Scripts are invisible
– to the visitor’s eye but their availability within the code of a website defines how the website behaves in response to certain click requests sent by the user. Apart from the World Wide Web, scripts are also used for the automation of processes on a local computer. All in all, scripts have contributed a lot to making the web such a usable and flexibility driven environment as we are used to seeing it today.
Each script represents a text document containing a list of instructions that need to be executed by a certain program or scripting manager so that the desired automated action could be achieved. This will prevent users from having to go through many complicated steps in order to reach certain results while browsing a website or working on their personal computers. The text nature of the scripts allows them to be opened and edited with the help of a basic text editor.
The first scripting languages date back to the 1960s. Back then, instead of scripting languages, they were referred to as “job control languages”. They were just simple sets of commands, executed to save the human operator the need to enter all of them manually. These files soon developed into “shell scripts”. Shell scripts are a collection of commands for the shell, also known as the command line of an operating system. Shell scripts are typically used for file manipulations, program execution and text printing.
– were the next level of scripts, which got very popular in the 1980s, when the graphical user interfaces had established themselves. A macro allows for repetitive key strokes and mouse movements to be recorded and then easily executed. The macros were the initial stage of the GUI (graphical user interface) and are today used in almost all text or spreadsheet editors, such as Word, Excel or OpenOffice.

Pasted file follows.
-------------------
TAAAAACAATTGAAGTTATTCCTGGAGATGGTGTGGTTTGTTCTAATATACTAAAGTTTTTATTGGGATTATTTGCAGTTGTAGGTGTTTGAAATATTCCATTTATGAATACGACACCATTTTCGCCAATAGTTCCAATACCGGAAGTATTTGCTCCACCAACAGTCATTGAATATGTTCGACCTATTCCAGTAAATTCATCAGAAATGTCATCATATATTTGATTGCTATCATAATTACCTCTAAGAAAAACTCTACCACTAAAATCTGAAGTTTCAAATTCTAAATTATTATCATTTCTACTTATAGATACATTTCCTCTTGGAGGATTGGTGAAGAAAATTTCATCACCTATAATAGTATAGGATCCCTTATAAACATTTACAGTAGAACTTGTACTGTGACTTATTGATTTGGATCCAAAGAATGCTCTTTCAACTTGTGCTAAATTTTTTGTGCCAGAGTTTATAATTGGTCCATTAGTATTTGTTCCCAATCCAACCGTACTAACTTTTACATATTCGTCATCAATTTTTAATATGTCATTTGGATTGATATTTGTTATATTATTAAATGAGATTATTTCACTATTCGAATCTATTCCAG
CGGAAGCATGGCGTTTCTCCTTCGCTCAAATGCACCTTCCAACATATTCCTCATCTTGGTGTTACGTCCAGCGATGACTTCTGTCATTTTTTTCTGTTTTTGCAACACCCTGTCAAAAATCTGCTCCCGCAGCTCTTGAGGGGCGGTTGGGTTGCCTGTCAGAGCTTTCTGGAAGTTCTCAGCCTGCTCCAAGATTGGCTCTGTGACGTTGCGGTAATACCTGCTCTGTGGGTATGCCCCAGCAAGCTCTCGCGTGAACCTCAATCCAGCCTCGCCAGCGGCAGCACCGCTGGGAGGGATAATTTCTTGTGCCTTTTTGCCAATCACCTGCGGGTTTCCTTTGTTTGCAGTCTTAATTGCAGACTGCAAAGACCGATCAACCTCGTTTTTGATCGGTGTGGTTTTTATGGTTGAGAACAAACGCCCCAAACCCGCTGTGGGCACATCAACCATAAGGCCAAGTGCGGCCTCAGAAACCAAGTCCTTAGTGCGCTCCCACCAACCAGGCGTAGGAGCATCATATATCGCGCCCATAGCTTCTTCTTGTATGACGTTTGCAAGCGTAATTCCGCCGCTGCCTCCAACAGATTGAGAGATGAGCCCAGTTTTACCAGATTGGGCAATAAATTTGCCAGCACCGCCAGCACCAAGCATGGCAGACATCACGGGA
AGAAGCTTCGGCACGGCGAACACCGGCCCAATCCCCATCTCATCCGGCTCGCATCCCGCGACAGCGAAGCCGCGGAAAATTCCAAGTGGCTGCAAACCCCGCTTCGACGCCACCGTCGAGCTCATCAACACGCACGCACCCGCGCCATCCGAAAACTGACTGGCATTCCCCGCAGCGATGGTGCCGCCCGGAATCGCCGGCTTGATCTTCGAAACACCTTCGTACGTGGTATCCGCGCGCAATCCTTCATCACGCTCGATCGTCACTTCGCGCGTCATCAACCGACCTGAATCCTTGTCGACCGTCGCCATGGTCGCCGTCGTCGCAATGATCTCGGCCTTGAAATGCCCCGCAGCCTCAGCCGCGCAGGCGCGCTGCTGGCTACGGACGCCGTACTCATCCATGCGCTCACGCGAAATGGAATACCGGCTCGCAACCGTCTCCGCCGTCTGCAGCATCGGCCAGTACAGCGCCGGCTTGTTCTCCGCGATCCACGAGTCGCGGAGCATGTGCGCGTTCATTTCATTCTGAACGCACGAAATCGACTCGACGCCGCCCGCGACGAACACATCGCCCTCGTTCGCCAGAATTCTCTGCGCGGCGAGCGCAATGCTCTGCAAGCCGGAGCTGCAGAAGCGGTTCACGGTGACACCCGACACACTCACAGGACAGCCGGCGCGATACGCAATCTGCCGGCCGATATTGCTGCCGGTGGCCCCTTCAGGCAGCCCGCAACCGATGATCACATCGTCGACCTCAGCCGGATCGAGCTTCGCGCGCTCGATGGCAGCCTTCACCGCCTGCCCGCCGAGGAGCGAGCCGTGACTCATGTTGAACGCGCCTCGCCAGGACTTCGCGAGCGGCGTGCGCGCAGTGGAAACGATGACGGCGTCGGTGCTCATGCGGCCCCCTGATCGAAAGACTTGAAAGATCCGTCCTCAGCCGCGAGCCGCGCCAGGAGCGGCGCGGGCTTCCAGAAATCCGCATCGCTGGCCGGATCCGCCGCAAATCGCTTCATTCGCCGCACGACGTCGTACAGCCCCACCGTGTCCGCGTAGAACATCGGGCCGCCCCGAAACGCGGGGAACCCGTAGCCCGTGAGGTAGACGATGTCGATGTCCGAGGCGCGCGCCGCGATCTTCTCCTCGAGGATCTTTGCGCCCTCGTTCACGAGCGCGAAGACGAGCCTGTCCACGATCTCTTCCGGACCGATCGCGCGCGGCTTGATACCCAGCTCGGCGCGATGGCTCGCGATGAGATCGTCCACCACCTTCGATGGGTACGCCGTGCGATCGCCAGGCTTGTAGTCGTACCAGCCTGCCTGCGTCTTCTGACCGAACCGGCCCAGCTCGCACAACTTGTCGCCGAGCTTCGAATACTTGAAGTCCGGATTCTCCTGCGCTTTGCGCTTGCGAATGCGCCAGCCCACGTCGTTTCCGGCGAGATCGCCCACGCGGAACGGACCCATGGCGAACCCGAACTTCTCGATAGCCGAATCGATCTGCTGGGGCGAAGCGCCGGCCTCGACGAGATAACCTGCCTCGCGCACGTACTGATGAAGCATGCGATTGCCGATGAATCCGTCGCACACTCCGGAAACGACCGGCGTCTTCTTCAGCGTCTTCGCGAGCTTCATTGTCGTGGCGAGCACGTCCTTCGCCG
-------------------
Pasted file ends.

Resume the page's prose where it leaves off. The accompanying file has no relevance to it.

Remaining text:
When scripting languages found their way to the Internet world, they were divided into two parts – Client side scripting and Server side scripting. Client side scripting languages are scripts, which are executed in the client’s browser. Some of the most popular are: HTML; CSS (Cascading Style Sheets), which allows style meta information to be separated from the content; XML, which is generally used just for data storage purposes but with CSS can be used instead of HTML; and Java scripts, also known as EMACS. The important thing about such scripts is that their source code is visible to everyone – they simply have to use the “View source” function of their web browser. This has helped a lot of novice programmers in their first steps and is a great way to learn the basics of client-side scripting.
When a script is referred to as a “server-side script”, it means that it is executed on the server and the visitor of the website can only see the result. This allows for much complicated scripts to be used, since the server is dedicated to their execution. It also allows the scripts to connect to databases and use data from them while running. Popular server-side scripts are PHP, Python, Perl, etc.
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